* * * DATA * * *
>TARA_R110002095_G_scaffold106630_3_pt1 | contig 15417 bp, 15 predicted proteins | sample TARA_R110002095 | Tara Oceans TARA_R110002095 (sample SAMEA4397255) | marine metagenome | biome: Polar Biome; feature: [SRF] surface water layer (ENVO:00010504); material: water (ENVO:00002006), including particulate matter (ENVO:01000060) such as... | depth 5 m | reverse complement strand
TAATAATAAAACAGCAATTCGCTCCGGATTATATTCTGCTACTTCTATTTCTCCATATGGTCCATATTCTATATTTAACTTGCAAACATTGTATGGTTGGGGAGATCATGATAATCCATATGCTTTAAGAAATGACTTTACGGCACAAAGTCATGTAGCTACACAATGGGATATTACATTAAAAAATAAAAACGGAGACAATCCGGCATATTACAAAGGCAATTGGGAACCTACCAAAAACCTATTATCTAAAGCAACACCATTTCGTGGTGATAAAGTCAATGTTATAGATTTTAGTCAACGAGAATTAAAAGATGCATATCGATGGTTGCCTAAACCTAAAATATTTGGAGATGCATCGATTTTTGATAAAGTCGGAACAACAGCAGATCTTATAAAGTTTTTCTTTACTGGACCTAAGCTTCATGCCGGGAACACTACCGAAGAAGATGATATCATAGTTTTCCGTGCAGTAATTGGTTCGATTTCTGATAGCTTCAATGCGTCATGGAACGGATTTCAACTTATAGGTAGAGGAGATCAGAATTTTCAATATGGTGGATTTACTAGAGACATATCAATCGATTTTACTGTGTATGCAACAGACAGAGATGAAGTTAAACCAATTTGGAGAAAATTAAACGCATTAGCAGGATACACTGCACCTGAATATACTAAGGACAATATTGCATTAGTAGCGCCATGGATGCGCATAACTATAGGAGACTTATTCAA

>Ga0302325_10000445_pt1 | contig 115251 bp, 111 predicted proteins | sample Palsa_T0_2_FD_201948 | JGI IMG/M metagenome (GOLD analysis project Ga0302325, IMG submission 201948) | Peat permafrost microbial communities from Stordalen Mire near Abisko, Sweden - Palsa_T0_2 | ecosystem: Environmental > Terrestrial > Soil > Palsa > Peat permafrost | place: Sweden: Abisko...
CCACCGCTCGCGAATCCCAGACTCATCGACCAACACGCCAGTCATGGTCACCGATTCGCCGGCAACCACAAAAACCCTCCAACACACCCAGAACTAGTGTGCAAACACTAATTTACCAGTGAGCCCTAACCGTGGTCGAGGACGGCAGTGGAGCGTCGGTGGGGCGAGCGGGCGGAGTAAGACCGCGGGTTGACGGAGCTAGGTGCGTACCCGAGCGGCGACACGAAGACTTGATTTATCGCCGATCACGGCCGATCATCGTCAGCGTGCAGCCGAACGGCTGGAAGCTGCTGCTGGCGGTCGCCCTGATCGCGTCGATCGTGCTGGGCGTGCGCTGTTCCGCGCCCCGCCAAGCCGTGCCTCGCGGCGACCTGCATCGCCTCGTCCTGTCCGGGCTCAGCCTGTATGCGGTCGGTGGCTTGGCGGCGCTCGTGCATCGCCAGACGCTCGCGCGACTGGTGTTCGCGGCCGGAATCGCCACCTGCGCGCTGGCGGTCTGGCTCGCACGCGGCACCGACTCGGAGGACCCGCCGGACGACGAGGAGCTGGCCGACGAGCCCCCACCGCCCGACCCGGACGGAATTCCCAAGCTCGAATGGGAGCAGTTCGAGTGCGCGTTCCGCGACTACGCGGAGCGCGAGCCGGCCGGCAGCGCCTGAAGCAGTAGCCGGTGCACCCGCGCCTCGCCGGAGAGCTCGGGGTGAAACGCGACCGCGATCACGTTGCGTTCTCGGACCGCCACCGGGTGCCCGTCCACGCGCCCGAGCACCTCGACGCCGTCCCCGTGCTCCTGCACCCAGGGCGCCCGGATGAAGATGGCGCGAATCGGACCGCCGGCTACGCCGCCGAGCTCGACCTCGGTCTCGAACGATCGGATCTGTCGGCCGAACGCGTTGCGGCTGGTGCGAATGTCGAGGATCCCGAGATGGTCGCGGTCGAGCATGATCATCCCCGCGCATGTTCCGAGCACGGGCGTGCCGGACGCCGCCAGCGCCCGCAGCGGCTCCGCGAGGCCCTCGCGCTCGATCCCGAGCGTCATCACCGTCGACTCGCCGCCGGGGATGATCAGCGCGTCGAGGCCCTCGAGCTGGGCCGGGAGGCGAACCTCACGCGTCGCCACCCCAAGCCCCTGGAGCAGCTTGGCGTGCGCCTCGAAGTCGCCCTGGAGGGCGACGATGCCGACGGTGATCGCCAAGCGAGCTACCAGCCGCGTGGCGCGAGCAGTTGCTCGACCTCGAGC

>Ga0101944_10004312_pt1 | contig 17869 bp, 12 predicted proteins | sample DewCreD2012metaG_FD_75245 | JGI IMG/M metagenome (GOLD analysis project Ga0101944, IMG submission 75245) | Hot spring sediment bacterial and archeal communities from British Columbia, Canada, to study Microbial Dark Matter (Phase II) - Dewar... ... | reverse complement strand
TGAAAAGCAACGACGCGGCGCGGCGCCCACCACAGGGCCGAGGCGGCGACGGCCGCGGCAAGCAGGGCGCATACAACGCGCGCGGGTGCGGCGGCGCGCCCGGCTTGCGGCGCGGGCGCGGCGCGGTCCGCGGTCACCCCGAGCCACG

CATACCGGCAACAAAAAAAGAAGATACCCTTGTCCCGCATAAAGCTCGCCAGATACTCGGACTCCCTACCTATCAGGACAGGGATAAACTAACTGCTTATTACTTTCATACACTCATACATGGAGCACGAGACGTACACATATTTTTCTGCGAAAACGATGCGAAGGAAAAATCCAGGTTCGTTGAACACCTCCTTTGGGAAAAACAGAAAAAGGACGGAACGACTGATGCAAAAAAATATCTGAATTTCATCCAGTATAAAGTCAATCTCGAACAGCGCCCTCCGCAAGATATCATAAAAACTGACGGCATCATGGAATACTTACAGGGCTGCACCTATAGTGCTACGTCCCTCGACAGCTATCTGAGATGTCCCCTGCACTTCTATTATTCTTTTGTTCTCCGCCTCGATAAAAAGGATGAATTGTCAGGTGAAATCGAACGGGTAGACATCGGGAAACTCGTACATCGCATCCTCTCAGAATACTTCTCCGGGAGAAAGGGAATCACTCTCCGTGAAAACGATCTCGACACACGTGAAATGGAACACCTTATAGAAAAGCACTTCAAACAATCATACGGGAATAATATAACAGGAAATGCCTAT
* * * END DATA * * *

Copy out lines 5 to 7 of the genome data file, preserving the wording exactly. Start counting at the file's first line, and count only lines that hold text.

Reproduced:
>Ga0101944_10004312_pt1 | contig 17869 bp, 12 predicted proteins | sample DewCreD2012metaG_FD_75245 | JGI IMG/M metagenome (GOLD analysis project Ga0101944, IMG submission 75245) | Hot spring sediment bacterial and archeal communities from British Columbia, Canada, to study Microbial Dark Matter (Phase II) - Dewar... ... | reverse complement strand
TGAAAAGCAACGACGCGGCGCGGCGCCCACCACAGGGCCGAGGCGGCGACGGCCGCGGCAAGCAGGGCGCATACAACGCGCGCGGGTGCGGCGGCGCGCCCGGCTTGCGGCGCGGGCGCGGCGCGGTCCGCGGTCACCCCGAGCCACG

CATACCGGCAACAAAAAAAGAAGATACCCTTGTCCCGCATAAAGCTCGCCAGATACTCGGACTCCCTACCTATCAGGACAGGGATAAACTAACTGCTTATTACTTTCATACACTCATACATGGAGCACGAGACGTACACATATTTTTCTGCGAAAACGATGCGAAGGAAAAATCCAGGTTCGTTGAACACCTCCTTTGGGAAAAACAGAAAAAGGACGGAACGACTGATGCAAAAAAATATCTGAATTTCATCCAGTATAAAGTCAATCTCGAACAGCGCCCTCCGCAAGATATCATAAAAACTGACGGCATCATGGAATACTTACAGGGCTGCACCTATAGTGCTACGTCCCTCGACAGCTATCTGAGATGTCCCCTGCACTTCTATTATTCTTTTGTTCTCCGCCTCGATAAAAAGGATGAATTGTCAGGTGAAATCGAACGGGTAGACATCGGGAAACTCGTACATCGCATCCTCTCAGAATACTTCTCCGGGAGAAAGGGAATCACTCTCCGTGAAAACGATCTCGACACACGTGAAATGGAACACCTTATAGAAAAGCACTTCAAACAATCATACGGGAATAATATAACAGGAAATGCCTAT